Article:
Box Office-wise, it’s somewhat hard to give a reliable picture of the year that’s been because moneys earned in 2017 count towards 2016 totals for films originally released in 2016, even if only in one cinema for one showing on New Year’s Eve. So, taking into account the upward momentum that is likely to help Rogue One: A Star Wars story eventually settle at #2, here are the Top 10 Box Office earners for 2016 (US):

1. Sequel
2. Threequel
3. Expanded Universe
4. The Secret Life Of Pets
5. Remake
6. Expanded Universe
7. Zootopia
8. Expanded Universe
9. Expanded Universe
10. Expanded Universe

For those keeping score, the highest earning live action original idea was #19 Central Intelligence.


There is a scene in Infinite Jest when Orin Incandenza opens the door and a wheelchair-bound Québécois separatist posing as a market researcher asks him what he misses. He says network TV schedules. “Why?” asks Le Assassin en Fauteuils Roulants, when there is so much choice using the instantaneous dissemination system from an unlimited reservoir of titles that can be pulsed directly to one’s Teleputer (this book was written in 1995, by the way). Because, and I am paraphrasing the Arizona Cardinals kicker here, when you had to watch TV on TV at a fixed schedule: episodes week-to-week and catch-up limited to when you had the foresight to tape a show or dependent on the capricious replaying habits of the networks, it meant something. There was the anticipation, the enjoyment of watching, the limited competition for your time meant you weren’t anxious about what you weren’t watching and whether that would be more entertaining, and then there was the discussion in the playground the next morning, because everyone was up to the same point in the series. I miss that too. Peak TV is all good and well, and there are lotsa fantastic reasons to plop your iPad on the lap, stay in bed and binge the day away, but there is something distinctly soulless about this. It is breeding a lonely, solicitous generation of people watching for the sake of watching, rather than for sentient consumption. I must sound like a senior citizen right now!

These are the best shows for 2016. I have not bothered including anything below Good standard. There are lotsa shows I didn’t see because these unread bloated missives don’t write themselves! If you think a show should be on this list, feel free to hit me and tell me!

Good TV Shows of 2016 That Didn’t Make The Top 16

Difficult People
Brooklyn Nine-Nine
You’re The Worst
Family Guy
Survivor: Kaôh Rōng
Scream (2015)
The X-Files
Inside Amy Schumer
The Night Of
Mr Robot
Unbreakable Kimmy Schmidt
Broad City

Top 16 TV of 2016

16. Search Party
15. Game Of Thrones
14. Red Oaks
13. Veep
12. Modern Family
11. South Park
10. Girls
9. Atlanta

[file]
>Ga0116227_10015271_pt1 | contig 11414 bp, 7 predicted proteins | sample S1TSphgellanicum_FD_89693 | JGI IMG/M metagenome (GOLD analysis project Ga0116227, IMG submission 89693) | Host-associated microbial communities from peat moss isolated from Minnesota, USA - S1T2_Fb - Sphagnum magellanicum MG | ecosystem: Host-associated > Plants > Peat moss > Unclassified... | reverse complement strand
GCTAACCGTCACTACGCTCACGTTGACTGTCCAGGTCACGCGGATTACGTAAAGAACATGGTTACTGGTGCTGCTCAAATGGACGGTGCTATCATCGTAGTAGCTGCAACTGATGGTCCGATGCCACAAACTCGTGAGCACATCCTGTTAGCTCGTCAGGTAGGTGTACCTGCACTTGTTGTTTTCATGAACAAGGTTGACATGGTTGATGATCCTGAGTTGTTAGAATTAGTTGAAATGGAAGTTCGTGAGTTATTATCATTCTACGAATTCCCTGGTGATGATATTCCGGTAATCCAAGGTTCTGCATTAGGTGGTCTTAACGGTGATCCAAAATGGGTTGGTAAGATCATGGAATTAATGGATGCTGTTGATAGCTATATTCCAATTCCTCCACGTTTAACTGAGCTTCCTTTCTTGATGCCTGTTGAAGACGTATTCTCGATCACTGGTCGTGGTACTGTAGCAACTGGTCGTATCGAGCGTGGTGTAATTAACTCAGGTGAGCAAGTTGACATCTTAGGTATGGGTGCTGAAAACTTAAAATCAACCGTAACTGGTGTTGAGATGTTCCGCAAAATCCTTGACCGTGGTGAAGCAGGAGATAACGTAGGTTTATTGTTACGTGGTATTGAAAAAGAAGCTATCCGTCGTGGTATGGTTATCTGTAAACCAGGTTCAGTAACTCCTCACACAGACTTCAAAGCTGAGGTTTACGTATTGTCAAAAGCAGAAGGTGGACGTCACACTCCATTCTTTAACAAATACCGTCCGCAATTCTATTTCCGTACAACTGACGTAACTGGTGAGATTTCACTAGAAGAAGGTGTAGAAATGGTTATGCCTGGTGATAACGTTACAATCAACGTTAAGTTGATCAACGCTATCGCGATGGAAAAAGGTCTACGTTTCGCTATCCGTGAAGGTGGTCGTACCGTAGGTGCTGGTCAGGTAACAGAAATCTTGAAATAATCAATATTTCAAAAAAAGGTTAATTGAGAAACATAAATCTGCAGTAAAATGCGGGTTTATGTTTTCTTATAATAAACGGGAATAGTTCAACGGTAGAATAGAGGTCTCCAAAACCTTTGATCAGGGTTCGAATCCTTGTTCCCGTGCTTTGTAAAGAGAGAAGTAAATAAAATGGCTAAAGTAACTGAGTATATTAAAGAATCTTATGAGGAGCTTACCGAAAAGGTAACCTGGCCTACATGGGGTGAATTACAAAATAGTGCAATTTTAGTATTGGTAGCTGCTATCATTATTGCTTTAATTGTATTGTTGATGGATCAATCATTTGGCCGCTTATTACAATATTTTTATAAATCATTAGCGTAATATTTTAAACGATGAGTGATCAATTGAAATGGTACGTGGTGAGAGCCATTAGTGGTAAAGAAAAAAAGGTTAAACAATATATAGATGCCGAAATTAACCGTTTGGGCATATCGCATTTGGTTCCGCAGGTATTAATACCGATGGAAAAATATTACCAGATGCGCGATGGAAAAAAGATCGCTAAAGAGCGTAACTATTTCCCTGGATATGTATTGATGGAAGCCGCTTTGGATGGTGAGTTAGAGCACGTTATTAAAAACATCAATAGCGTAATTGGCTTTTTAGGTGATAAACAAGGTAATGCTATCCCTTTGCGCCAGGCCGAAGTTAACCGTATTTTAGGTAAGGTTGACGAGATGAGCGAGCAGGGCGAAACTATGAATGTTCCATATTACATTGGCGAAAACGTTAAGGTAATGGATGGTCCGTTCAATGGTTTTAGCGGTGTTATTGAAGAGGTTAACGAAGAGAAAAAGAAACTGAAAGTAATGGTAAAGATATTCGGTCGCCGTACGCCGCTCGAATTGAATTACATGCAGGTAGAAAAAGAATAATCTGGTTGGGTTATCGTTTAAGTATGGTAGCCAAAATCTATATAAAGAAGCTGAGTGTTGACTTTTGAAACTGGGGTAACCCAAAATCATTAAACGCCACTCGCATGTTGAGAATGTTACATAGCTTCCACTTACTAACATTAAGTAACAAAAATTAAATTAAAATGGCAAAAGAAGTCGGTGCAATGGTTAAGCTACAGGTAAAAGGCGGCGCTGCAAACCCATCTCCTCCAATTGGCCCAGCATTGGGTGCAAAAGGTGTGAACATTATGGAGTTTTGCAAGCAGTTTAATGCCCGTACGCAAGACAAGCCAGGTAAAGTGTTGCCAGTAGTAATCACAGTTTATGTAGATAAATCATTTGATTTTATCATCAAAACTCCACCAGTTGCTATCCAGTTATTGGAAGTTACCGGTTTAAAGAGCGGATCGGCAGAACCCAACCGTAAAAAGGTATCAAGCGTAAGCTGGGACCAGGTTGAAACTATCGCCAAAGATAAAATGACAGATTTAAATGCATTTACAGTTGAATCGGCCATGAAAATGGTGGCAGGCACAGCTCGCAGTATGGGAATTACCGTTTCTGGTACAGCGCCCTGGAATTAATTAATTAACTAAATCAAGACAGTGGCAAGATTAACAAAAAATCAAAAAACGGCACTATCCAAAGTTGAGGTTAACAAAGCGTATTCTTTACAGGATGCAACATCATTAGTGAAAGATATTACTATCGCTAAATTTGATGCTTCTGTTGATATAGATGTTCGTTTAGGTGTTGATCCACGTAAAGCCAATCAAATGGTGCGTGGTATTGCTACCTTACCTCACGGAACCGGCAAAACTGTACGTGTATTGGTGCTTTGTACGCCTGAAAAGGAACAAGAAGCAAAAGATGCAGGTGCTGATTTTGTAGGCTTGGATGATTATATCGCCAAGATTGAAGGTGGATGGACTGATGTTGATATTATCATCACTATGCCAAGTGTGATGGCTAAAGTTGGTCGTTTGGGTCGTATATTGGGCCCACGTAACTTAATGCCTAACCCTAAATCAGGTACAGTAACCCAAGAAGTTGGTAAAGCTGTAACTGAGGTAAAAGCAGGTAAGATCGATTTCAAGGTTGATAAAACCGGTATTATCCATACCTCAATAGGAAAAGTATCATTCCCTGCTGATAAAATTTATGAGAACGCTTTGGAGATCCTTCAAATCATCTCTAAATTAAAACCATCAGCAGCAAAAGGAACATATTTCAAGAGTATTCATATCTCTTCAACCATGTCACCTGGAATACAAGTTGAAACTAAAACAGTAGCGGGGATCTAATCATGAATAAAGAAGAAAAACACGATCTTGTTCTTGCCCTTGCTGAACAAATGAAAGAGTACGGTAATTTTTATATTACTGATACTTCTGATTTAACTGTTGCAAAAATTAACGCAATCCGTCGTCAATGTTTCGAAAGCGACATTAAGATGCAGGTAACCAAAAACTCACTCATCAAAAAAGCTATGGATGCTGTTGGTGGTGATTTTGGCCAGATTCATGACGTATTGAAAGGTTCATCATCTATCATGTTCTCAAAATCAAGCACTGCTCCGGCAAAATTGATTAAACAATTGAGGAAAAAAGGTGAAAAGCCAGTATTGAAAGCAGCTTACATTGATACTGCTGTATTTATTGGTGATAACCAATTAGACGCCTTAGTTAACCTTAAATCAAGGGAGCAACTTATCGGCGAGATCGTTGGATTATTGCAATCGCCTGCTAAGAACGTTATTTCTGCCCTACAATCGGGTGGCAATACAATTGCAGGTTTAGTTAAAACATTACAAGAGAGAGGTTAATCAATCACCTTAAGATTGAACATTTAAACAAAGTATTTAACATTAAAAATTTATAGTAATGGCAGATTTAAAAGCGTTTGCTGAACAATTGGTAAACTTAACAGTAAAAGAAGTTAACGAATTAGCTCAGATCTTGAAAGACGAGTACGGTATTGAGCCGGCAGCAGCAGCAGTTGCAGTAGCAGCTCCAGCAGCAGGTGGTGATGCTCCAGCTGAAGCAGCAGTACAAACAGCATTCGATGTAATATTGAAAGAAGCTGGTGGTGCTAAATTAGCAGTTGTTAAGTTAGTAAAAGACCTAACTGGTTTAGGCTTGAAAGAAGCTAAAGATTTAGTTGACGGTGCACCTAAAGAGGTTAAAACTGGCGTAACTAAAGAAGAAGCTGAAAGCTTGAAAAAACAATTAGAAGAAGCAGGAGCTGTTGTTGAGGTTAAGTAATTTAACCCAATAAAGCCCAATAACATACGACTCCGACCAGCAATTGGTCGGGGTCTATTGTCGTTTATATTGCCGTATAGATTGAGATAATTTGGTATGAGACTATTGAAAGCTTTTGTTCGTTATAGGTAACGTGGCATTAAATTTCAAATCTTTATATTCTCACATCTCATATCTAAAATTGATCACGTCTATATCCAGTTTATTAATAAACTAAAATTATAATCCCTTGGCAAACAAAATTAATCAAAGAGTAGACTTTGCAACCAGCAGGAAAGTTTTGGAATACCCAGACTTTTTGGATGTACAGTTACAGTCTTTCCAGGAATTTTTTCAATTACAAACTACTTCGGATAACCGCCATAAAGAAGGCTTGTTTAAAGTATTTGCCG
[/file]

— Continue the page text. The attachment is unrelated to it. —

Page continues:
8. Silicon Valley
7. The Night Manager
6. Stranger Things
5. Jeopardy!
4. Last Week Tonight With John Oliver
3. Survivor: Millennials v Gen X
2. The People vs OJ Simpson: American Crime Story & OJ: Made In America

and #1 in TV for 2016…


I don’t know what it is about this culturally-aware, pun-heavy, multilayered animated comedy about a depressed and hopeless washed-up acting horse and his entourage of human and anthropomorphic zootopian friends and frenemies that I love so much. No, wait, I do: it’s funny while tackling society’s weightiest issues, it’s got the best set of voice actors and guest stars of any show on TV, it’s writing team never misses an opportunity to play around with form and style, it’s design pack so many gags into every frame it takes the internet’s best forensic examiners to isolate all of them.

It’s an animated talking horse, his agent is a cat with relationship troubles, his rival is a dog in a tux, his best friend is a pot-smoking human who just might be the first asexual man on TV (well, your streaming machine). None of this should add up to televisual excellence, but of course it does because series creator Raphael Bob-Waksberg is a genius.

The highlight of BoJack Horseman’s third season is Fish Out Of Water. A submarine riff on Lost In Translation almost completely free of dialogue, this episode sees BJ travel to a deepsea film festival to flog his Secretariat biopic, just as he is on the cusp of reentering Hollywoo’s elite, desperately trying to make a connection, to anyone, even if it’s only an orphaned seahorse.

Westworld is a silly show and Media Watch went even further backwards in 2016.

In Memoriam

My heartfelt and touching poem dedicated to those we’ve lost through the year past was incorporated into Part 13 of the Year in Review but this is 2016 so naturally it requires updating. So here it is again!

2016 what hath ye wrought!
So many farms celebrities bought!
So much so it has become a cliché
To emote when another passes away
That is one of my triggers
Please say ‘die’
When at the gravediggers)
First things first: Vera Rubin
Fidel Castro was a tyrannical Cuban
Frank Sinatra Junior was chairboy of the board
Glenn Frey was an Eagle who soared
Carrie Fisher had an aeroplane heart attack
Rob Ford smoked his last crack
Debbie Reynolds now Singin’ In The Grave